For a while now I’ve been wondering where all the outdoor LED floodlights were. After all, wouldn’t that be the logical place for super high-power solid state lighting technology? Turns out they’ve been around, but more and more venders are starting to bring new products to market and prices are continuing to drop – making them more accessible to consumers. New LED-based PAR 38 bulbs from Larson Electronics, for example, can produce 2200 lumens in an IP67 or even IP68 format. That means that it puts out roughly the same light as a 150 watt PAR38 outdoor flood bulb, but has a 50,000 life and operates at just 20 Watts.
That’s my kind of bulb.
Most of the new bulbs are designed to operate on voltages ranging from 100 Volts up to 277 Volts AC as well as 12/24 volts DC, so they have a wide application for both residential and industrial use. Right now you can find PAR38 indoor and outdoor bulbs from Larson, Philips, EcoSmart, Utilitech, Sylvania, Samsung and GE from between $30 and $70. We’ve tested indoor dimmable LED lighting and found it to be an exceptional improvement over both incandescent and florescent lighting.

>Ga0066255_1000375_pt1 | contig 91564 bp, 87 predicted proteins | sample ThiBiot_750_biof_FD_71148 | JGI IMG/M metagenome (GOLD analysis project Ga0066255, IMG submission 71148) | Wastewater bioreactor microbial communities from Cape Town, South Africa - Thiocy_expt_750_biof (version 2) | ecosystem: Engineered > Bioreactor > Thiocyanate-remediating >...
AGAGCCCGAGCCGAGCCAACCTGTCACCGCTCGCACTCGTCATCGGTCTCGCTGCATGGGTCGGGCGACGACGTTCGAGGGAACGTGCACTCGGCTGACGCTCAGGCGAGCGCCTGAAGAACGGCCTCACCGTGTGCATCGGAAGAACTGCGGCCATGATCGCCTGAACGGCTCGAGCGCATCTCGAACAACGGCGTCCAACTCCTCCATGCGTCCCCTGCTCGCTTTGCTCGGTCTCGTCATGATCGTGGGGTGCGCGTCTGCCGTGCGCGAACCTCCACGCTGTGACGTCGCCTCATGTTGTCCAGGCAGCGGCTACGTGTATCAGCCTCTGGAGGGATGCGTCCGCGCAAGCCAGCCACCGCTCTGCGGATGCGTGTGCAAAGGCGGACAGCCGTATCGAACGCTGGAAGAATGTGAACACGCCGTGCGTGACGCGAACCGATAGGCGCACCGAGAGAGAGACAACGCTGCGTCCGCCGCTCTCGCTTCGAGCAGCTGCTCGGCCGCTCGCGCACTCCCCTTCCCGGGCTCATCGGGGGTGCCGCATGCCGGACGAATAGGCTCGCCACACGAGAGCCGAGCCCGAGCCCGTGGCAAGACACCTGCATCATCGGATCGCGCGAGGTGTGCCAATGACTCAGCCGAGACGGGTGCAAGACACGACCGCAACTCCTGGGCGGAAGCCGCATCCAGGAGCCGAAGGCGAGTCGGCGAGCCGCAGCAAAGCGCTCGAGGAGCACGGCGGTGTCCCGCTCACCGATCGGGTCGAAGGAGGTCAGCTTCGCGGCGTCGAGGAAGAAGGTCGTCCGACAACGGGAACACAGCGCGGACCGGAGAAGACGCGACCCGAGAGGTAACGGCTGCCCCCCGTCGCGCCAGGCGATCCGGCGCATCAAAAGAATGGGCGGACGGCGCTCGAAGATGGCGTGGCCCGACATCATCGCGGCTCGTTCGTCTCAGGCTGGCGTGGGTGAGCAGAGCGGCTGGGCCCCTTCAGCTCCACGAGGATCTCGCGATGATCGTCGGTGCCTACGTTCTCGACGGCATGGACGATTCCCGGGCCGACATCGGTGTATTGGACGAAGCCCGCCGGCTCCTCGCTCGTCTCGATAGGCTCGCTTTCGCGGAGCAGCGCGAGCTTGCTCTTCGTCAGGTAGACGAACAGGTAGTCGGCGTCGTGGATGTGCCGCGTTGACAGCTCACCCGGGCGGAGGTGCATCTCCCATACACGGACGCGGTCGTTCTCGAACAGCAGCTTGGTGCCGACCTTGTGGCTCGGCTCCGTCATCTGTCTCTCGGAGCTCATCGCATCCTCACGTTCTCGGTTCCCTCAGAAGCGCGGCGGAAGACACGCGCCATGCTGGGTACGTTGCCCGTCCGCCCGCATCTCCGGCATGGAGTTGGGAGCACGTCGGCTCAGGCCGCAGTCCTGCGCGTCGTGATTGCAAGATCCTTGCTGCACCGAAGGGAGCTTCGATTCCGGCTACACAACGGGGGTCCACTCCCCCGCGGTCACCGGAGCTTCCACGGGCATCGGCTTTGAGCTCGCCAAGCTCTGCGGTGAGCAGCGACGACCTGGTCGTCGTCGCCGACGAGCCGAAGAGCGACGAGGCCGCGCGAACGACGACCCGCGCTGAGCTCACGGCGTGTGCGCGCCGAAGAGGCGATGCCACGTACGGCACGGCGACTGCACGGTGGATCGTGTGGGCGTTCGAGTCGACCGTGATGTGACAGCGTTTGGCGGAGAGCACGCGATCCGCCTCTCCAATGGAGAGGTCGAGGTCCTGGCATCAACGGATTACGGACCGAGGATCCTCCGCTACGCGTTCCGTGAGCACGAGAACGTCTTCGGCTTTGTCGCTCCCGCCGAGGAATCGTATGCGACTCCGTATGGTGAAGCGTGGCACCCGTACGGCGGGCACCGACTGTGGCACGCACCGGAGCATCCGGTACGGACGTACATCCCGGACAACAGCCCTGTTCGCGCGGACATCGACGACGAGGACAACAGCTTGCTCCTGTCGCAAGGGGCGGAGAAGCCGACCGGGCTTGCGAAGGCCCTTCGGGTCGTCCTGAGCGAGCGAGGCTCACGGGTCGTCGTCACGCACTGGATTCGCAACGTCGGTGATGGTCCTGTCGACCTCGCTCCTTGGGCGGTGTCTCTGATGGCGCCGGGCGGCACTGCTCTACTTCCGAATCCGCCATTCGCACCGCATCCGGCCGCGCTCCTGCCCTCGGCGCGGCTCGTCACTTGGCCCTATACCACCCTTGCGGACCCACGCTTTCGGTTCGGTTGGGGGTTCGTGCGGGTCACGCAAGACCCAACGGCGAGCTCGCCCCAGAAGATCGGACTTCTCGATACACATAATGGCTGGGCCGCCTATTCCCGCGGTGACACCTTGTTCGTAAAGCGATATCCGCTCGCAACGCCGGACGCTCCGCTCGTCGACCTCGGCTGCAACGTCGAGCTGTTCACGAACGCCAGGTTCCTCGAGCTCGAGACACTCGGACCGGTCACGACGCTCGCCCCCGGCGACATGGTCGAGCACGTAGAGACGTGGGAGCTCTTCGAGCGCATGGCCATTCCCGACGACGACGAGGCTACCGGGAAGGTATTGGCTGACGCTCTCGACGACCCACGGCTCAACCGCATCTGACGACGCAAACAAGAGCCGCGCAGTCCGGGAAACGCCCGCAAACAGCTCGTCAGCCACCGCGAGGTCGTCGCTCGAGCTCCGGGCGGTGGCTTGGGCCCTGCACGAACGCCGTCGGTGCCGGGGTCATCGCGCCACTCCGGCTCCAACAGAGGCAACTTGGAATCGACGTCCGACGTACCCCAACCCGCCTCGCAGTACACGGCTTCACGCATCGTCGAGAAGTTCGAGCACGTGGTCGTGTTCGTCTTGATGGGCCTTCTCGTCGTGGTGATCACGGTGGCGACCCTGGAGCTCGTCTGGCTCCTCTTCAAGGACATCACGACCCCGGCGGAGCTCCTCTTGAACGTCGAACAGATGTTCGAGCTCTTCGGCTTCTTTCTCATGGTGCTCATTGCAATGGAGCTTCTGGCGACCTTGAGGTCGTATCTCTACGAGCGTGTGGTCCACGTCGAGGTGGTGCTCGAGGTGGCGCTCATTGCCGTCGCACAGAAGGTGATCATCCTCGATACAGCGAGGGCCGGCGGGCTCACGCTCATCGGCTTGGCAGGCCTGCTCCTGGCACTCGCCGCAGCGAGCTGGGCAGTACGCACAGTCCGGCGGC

Even though they’re more expensive, the power savings and longevity work out pretty good in terms of the overall cost of ownership. We’re looking forward, however, to when the solid state LED-on-a-chip technology and associated electronics stop being issued at “novelty” pricing and hit the mainstream. That’s when retail consumer costs will drop dramatically and we’ll truly usher in the new age of LED lighting.
And then the stopgap of non-commercial fluorescent bulbs can be replaced by the “leaner, meaner” LED.